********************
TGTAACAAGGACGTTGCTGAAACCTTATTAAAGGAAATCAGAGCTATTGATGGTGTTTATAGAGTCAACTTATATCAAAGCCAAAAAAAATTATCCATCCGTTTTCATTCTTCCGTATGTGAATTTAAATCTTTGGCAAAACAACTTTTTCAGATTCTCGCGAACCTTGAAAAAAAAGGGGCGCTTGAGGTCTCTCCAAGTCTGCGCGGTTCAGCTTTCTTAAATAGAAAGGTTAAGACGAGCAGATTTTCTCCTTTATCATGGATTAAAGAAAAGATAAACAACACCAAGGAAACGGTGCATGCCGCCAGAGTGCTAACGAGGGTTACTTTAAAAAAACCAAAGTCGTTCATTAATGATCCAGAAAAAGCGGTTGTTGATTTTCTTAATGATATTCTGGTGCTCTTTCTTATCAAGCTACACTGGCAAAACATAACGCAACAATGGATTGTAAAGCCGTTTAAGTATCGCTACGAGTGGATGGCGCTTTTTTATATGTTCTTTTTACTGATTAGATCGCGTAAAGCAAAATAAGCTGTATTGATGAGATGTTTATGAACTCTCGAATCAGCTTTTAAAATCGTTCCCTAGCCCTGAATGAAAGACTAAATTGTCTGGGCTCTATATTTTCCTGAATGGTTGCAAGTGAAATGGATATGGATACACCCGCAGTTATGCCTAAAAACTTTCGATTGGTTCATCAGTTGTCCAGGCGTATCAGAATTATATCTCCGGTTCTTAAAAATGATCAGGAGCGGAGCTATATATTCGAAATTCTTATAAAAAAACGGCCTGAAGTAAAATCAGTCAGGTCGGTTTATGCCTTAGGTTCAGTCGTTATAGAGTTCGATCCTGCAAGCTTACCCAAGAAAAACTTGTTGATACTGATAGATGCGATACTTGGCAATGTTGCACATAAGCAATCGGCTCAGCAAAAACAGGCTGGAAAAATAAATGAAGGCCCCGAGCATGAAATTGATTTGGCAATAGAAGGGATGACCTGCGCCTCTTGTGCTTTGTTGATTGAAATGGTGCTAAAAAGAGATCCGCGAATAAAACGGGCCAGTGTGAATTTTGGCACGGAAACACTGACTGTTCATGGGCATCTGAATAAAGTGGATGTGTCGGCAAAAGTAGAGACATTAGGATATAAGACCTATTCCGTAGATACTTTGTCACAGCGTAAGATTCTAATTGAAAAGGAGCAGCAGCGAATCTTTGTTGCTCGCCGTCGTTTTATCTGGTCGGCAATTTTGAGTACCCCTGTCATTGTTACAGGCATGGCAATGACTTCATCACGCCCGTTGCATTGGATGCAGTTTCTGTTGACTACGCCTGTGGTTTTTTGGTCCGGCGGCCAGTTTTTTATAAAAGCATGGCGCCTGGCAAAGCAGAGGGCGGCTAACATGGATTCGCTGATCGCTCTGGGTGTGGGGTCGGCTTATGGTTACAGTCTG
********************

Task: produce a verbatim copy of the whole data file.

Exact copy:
TGTAACAAGGACGTTGCTGAAACCTTATTAAAGGAAATCAGAGCTATTGATGGTGTTTATAGAGTCAACTTATATCAAAGCCAAAAAAAATTATCCATCCGTTTTCATTCTTCCGTATGTGAATTTAAATCTTTGGCAAAACAACTTTTTCAGATTCTCGCGAACCTTGAAAAAAAAGGGGCGCTTGAGGTCTCTCCAAGTCTGCGCGGTTCAGCTTTCTTAAATAGAAAGGTTAAGACGAGCAGATTTTCTCCTTTATCATGGATTAAAGAAAAGATAAACAACACCAAGGAAACGGTGCATGCCGCCAGAGTGCTAACGAGGGTTACTTTAAAAAAACCAAAGTCGTTCATTAATGATCCAGAAAAAGCGGTTGTTGATTTTCTTAATGATATTCTGGTGCTCTTTCTTATCAAGCTACACTGGCAAAACATAACGCAACAATGGATTGTAAAGCCGTTTAAGTATCGCTACGAGTGGATGGCGCTTTTTTATATGTTCTTTTTACTGATTAGATCGCGTAAAGCAAAATAAGCTGTATTGATGAGATGTTTATGAACTCTCGAATCAGCTTTTAAAATCGTTCCCTAGCCCTGAATGAAAGACTAAATTGTCTGGGCTCTATATTTTCCTGAATGGTTGCAAGTGAAATGGATATGGATACACCCGCAGTTATGCCTAAAAACTTTCGATTGGTTCATCAGTTGTCCAGGCGTATCAGAATTATATCTCCGGTTCTTAAAAATGATCAGGAGCGGAGCTATATATTCGAAATTCTTATAAAAAAACGGCCTGAAGTAAAATCAGTCAGGTCGGTTTATGCCTTAGGTTCAGTCGTTATAGAGTTCGATCCTGCAAGCTTACCCAAGAAAAACTTGTTGATACTGATAGATGCGATACTTGGCAATGTTGCACATAAGCAATCGGCTCAGCAAAAACAGGCTGGAAAAATAAATGAAGGCCCCGAGCATGAAATTGATTTGGCAATAGAAGGGATGACCTGCGCCTCTTGTGCTTTGTTGATTGAAATGGTGCTAAAAAGAGATCCGCGAATAAAACGGGCCAGTGTGAATTTTGGCACGGAAACACTGACTGTTCATGGGCATCTGAATAAAGTGGATGTGTCGGCAAAAGTAGAGACATTAGGATATAAGACCTATTCCGTAGATACTTTGTCACAGCGTAAGATTCTAATTGAAAAGGAGCAGCAGCGAATCTTTGTTGCTCGCCGTCGTTTTATCTGGTCGGCAATTTTGAGTACCCCTGTCATTGTTACAGGCATGGCAATGACTTCATCACGCCCGTTGCATTGGATGCAGTTTCTGTTGACTACGCCTGTGGTTTTTTGGTCCGGCGGCCAGTTTTTTATAAAAGCATGGCGCCTGGCAAAGCAGAGGGCGGCTAACATGGATTCGCTGATCGCTCTGGGTGTGGGGTCGGCTTATGGTTACAGTCTG